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Chemical Reaction: Cognitive Dissonance

By: Steve Herman
Posted: October 10, 2008, from the January 2006 issue of GCI Magazine.

page 3 of 3

StriVectin’s package has a medicinal design and only mentions stretch marks, creating an intentional dissonance between the marketing message and the packaging message. The active component of StriVectin is Striadril Complex, the components of which are shown in Table 1. The key ingredient is palmitoyl pentapeptide-3, which is the active ingredient in several brands of advanced skin treatment products. It is StriVectin’s packaging, lack of direct wrinkle-treatment claims, and insider-secret mystique that sets it apart and fuels its commercial success.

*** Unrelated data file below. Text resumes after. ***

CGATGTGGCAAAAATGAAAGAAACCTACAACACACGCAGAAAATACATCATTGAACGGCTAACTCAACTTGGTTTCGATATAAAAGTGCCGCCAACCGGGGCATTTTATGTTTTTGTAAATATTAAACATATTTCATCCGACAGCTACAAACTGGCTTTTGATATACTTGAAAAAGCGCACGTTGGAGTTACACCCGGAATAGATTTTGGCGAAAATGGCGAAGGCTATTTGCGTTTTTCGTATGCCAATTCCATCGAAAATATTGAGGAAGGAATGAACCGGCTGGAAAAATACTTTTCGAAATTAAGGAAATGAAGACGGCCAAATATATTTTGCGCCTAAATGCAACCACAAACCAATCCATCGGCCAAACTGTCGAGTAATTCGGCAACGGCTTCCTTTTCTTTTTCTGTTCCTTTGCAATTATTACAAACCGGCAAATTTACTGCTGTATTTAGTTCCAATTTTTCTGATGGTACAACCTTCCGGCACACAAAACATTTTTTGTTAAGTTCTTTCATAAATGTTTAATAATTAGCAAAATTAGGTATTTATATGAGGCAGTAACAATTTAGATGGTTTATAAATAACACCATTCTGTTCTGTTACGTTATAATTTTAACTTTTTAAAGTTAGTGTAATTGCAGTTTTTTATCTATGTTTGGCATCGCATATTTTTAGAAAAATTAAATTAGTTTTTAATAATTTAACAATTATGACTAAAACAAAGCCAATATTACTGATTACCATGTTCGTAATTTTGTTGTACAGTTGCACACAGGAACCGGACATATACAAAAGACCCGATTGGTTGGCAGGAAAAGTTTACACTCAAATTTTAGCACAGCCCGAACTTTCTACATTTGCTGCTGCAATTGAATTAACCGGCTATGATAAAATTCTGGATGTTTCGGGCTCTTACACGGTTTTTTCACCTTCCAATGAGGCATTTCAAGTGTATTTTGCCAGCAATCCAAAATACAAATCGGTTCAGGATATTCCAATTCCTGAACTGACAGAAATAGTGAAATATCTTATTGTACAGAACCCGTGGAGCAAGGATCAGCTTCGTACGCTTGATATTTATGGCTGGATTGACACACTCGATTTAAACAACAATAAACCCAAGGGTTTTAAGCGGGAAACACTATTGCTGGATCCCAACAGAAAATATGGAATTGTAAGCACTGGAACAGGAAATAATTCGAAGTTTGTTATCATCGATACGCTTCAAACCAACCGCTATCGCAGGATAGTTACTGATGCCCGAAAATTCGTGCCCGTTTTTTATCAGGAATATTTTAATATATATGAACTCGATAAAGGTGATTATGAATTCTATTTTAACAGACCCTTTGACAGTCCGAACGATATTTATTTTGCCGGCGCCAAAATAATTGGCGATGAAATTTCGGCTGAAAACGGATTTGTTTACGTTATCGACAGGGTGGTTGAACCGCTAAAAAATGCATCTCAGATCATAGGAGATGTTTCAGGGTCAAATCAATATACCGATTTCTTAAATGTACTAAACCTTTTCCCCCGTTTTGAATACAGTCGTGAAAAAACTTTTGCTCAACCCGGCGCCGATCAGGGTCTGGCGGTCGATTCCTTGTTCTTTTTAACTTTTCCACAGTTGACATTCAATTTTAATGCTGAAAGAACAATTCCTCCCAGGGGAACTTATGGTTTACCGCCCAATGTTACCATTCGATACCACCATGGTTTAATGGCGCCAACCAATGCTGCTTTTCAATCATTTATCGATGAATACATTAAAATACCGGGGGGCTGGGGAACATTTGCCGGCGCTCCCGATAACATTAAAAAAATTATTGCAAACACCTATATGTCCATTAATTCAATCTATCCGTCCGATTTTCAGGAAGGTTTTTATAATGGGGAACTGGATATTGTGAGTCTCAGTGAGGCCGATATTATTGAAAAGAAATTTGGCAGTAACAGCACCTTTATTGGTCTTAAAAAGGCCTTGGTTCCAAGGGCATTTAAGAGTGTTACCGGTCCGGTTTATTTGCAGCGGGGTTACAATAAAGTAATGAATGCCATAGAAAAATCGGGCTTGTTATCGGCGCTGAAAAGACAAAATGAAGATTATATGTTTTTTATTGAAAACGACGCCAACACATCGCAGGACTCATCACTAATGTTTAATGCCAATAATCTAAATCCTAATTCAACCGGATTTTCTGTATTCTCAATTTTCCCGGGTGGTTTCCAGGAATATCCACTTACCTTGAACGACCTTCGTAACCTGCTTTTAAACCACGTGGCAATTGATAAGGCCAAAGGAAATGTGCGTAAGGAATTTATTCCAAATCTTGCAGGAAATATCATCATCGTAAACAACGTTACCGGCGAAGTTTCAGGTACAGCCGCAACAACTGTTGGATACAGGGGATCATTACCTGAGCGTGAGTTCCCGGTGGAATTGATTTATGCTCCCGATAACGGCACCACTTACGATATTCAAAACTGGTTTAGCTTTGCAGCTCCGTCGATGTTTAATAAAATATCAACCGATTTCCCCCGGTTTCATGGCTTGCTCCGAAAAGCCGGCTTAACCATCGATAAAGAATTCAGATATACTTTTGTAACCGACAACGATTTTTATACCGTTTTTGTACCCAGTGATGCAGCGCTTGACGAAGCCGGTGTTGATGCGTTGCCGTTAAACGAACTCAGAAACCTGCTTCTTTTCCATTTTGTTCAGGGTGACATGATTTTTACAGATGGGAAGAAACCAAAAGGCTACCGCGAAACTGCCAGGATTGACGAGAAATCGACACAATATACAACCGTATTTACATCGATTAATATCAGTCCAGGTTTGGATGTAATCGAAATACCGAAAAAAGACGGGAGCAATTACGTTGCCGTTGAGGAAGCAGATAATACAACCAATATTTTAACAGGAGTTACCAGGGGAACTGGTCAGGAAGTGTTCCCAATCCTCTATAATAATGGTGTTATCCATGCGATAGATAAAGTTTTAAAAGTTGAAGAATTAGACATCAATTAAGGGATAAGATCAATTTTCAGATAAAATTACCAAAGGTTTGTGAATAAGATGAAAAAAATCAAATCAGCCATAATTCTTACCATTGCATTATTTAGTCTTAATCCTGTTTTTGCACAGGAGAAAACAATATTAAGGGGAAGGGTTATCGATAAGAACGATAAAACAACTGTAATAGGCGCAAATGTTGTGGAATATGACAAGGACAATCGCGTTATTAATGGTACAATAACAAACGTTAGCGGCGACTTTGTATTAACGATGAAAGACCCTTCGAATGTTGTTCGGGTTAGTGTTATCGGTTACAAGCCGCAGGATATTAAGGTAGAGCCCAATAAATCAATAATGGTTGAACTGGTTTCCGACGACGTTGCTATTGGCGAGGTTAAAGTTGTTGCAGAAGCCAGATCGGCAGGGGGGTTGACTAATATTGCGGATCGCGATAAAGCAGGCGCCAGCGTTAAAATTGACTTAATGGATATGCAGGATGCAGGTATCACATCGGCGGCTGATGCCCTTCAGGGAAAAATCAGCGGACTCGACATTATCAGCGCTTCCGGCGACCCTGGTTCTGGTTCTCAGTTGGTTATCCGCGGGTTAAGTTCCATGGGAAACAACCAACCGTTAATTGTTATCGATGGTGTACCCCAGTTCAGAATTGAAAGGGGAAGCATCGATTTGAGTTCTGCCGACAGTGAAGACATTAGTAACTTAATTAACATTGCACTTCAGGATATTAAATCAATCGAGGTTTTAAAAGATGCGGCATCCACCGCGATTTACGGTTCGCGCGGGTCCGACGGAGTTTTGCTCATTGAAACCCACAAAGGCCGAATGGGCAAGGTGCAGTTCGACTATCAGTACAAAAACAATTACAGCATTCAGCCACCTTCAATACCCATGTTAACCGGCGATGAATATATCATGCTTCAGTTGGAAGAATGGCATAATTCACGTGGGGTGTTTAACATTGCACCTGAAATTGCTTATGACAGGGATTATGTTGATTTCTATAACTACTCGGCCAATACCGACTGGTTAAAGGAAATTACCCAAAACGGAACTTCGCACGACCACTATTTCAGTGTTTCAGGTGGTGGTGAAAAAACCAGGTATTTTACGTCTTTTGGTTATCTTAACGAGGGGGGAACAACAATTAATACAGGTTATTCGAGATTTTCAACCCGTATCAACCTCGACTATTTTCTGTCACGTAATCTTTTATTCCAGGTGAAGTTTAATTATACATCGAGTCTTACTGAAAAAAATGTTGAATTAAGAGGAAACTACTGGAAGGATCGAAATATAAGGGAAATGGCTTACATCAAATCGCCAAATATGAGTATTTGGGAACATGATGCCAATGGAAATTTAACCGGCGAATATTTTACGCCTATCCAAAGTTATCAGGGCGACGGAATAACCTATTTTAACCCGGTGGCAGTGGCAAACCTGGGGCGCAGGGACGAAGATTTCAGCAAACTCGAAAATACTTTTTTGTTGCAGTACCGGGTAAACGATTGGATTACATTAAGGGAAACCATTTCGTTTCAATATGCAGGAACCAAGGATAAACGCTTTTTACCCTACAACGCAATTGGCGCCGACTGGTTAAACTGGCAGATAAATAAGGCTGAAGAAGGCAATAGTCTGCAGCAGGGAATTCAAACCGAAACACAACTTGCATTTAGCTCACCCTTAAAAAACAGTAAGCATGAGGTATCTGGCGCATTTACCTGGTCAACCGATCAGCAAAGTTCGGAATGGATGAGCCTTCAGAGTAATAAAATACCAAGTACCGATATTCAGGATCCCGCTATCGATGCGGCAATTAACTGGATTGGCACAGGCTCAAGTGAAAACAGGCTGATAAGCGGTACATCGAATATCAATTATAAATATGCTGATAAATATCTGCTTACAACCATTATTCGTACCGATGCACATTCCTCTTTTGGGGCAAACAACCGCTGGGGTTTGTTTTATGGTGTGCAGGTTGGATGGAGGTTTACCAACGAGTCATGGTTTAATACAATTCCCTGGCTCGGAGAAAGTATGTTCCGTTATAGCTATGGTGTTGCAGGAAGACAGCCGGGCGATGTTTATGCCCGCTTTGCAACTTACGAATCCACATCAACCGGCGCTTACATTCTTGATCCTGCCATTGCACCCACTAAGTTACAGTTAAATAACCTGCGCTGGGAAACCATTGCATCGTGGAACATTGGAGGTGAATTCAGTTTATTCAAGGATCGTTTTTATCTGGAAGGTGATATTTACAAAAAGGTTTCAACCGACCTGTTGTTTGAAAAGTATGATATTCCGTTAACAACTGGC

Klein-Becker and the U. S. Food and Drug Administration are in discussions regarding the “Better Than Botox” slogan and the drug-like claims of StriVectin. This reminds us of the ultimate cognitive dissonance of our industry—the cosmeceutical category, a US$12.4 billion sector that officially doesn’t exist. Leon Festinger would remind us that the presence of irreconcilable ideas creates a motivating force that leads to the adjustment of our beliefs to fit our behavior. Consequently, we believe in cosmeceuticals.

References

  • B Walker, Smooth Move, The New York Times Magazine, March 27, 2005